Cell Phone Carriers/Manufacturer Buyback or Trade-In Programs

If you’re getting a new phone with your mobile provider they usually offer the option to trade in your old device for a new one. Be sure to ask about it if they do not mention it. 

Some phone manufacturers offer a financial incentive to recycle your old phone with them but that may depend on how old the device is. If the device is not eligible they will at the very least recycle it free of charge. 

If you are buying a new cell phone outright ask the merchant about recycling options for your old one when making your purchase.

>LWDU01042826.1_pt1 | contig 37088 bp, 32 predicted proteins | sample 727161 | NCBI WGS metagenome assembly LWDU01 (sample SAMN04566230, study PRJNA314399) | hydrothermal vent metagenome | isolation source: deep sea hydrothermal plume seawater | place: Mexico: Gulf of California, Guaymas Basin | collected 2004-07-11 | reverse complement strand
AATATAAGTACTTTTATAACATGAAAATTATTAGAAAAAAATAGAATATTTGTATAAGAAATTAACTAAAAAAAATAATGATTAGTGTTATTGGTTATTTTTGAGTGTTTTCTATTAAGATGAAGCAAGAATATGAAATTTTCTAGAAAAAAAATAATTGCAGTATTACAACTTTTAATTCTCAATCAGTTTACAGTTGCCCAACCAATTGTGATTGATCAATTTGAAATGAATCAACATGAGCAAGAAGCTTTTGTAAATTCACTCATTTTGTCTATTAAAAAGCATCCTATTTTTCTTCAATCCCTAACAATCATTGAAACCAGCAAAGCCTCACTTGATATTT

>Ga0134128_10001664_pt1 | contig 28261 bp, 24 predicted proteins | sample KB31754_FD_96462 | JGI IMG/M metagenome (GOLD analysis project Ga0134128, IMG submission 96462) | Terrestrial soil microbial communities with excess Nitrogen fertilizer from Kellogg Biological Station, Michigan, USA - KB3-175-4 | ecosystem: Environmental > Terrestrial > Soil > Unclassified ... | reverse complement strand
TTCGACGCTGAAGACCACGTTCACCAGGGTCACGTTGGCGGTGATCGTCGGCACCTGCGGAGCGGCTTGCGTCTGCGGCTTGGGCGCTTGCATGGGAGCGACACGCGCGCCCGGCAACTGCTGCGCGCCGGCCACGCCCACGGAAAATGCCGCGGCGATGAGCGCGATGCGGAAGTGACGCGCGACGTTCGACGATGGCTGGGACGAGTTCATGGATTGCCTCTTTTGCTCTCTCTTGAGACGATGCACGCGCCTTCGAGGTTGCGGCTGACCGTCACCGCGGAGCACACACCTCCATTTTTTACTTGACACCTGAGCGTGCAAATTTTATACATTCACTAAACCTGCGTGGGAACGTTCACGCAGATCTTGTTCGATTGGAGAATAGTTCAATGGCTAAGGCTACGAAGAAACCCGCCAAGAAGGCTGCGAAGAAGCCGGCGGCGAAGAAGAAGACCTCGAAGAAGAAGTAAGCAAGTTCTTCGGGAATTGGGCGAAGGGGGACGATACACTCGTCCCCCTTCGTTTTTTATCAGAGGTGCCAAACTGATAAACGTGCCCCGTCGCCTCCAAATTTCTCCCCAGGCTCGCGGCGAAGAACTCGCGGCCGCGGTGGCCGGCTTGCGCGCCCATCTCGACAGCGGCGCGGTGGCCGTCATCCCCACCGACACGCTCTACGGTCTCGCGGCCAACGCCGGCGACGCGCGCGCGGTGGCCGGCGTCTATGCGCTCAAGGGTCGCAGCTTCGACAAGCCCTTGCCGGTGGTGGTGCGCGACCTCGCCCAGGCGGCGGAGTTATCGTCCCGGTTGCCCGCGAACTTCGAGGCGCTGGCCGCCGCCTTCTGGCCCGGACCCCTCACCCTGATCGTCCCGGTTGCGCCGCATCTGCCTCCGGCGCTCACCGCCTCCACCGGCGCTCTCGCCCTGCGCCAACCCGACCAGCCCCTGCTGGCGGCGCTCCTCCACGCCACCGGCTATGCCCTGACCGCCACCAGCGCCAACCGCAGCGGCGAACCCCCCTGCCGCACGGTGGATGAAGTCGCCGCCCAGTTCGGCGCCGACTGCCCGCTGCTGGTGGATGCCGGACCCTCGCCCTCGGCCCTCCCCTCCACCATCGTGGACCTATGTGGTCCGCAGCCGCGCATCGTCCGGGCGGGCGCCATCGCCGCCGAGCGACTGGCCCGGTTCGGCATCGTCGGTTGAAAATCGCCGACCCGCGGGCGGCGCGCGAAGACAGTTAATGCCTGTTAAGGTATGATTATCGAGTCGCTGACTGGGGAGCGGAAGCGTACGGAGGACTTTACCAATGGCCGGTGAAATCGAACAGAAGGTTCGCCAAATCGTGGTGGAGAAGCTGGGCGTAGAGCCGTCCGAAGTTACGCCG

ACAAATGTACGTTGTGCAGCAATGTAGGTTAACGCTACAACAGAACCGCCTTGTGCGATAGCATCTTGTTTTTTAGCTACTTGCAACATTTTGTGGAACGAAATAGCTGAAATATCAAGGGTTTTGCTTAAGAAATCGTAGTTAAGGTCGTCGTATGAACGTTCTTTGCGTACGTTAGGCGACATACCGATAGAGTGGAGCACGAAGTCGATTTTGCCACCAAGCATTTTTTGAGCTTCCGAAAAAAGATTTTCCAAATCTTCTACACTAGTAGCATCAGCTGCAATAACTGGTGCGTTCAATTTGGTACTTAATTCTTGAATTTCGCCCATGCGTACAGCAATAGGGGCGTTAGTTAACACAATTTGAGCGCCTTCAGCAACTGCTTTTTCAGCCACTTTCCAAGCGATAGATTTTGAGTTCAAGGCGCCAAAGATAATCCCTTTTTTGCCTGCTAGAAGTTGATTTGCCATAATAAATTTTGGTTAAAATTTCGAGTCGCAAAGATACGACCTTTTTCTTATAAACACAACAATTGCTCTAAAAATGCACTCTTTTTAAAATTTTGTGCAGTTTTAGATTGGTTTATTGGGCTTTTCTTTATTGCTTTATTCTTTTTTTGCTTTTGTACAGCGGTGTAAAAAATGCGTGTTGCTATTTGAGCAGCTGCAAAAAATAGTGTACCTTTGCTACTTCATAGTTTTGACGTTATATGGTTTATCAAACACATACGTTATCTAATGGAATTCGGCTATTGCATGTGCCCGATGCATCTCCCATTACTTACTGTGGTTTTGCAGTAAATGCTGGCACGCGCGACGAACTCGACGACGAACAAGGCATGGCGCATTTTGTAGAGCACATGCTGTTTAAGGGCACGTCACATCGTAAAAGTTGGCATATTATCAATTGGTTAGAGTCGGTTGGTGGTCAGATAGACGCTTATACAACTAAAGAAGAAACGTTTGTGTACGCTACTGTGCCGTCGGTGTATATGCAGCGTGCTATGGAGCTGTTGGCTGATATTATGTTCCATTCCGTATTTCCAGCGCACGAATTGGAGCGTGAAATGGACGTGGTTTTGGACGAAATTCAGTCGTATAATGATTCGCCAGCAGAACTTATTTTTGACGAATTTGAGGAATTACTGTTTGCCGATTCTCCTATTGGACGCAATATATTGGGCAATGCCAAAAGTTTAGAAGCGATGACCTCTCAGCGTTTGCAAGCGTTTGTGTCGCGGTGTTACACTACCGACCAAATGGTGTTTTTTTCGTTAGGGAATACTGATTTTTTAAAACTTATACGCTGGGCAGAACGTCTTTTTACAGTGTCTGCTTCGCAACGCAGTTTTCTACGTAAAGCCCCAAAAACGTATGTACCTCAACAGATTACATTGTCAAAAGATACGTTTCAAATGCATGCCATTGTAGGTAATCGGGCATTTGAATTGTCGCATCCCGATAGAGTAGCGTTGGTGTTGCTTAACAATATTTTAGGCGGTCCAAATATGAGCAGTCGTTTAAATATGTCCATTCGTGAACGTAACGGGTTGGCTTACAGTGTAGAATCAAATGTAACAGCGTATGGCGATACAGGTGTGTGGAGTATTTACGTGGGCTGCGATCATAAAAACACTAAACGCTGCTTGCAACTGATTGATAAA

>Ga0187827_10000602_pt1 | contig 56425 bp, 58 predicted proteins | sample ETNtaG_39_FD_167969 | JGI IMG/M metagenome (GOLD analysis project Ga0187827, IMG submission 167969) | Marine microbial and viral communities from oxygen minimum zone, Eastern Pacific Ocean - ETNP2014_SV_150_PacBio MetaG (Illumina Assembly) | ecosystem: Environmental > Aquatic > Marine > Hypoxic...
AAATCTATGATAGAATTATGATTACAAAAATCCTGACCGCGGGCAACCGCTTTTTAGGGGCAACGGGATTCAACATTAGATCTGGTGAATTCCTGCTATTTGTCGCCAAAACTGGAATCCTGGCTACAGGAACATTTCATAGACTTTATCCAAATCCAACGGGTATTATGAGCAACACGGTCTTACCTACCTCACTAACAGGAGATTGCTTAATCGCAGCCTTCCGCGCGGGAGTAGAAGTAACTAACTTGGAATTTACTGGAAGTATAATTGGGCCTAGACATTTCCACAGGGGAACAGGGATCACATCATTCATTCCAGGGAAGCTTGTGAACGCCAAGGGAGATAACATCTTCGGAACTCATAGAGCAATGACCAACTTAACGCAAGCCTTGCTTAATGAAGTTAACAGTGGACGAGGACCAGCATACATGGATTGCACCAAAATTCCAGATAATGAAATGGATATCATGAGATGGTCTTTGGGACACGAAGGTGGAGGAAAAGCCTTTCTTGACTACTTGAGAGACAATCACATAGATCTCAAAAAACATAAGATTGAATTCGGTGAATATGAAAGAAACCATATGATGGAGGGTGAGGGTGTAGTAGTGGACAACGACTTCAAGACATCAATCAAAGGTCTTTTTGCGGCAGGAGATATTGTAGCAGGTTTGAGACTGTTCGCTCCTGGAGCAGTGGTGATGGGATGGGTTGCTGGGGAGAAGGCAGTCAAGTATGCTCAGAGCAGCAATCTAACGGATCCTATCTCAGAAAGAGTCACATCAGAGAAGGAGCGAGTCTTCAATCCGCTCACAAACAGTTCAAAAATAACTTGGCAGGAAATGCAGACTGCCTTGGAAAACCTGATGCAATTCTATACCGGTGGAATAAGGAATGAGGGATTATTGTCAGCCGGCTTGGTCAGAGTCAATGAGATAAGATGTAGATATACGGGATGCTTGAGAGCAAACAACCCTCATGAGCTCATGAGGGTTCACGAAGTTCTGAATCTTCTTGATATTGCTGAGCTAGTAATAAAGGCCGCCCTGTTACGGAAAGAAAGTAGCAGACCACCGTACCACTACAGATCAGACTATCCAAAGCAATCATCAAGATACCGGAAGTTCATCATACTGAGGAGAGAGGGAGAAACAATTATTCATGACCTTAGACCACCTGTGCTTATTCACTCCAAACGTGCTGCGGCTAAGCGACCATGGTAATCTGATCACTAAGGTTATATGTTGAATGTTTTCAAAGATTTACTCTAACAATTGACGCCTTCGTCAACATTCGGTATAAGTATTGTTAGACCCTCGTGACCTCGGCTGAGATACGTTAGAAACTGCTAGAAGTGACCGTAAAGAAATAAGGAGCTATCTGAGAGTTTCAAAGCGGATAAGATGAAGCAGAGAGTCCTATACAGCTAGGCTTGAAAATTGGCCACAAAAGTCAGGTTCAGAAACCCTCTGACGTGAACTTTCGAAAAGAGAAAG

EcoATM’s Cash For cell phones At Walmart 

You can try selling your old phone at a kiosk. For those in the US consider finding an EcoATM. It is a kind of trade-in option using an automated kiosk that allows you to turn in your used cell phone, tablets, or other devices for cash on the spot.

They accept broken and functional products alike. To find a kiosk near you check out the 'Find A Kiosk' feature on their website. Similar services are available around the world so have a look around the internet to find options near you. 

Best Buy Cell Phone Recycling or Trade-In 

Best Buy offers the option to recycle or trade in everything from cell phones and cameras to vacuums and speakers– even if you didn’t buy it from a Best Buy. To see if you can take advantage of their Trade-in Program check out their Trade-in Calculator.

Call2Recycle Lowes, HomeDepot, Staples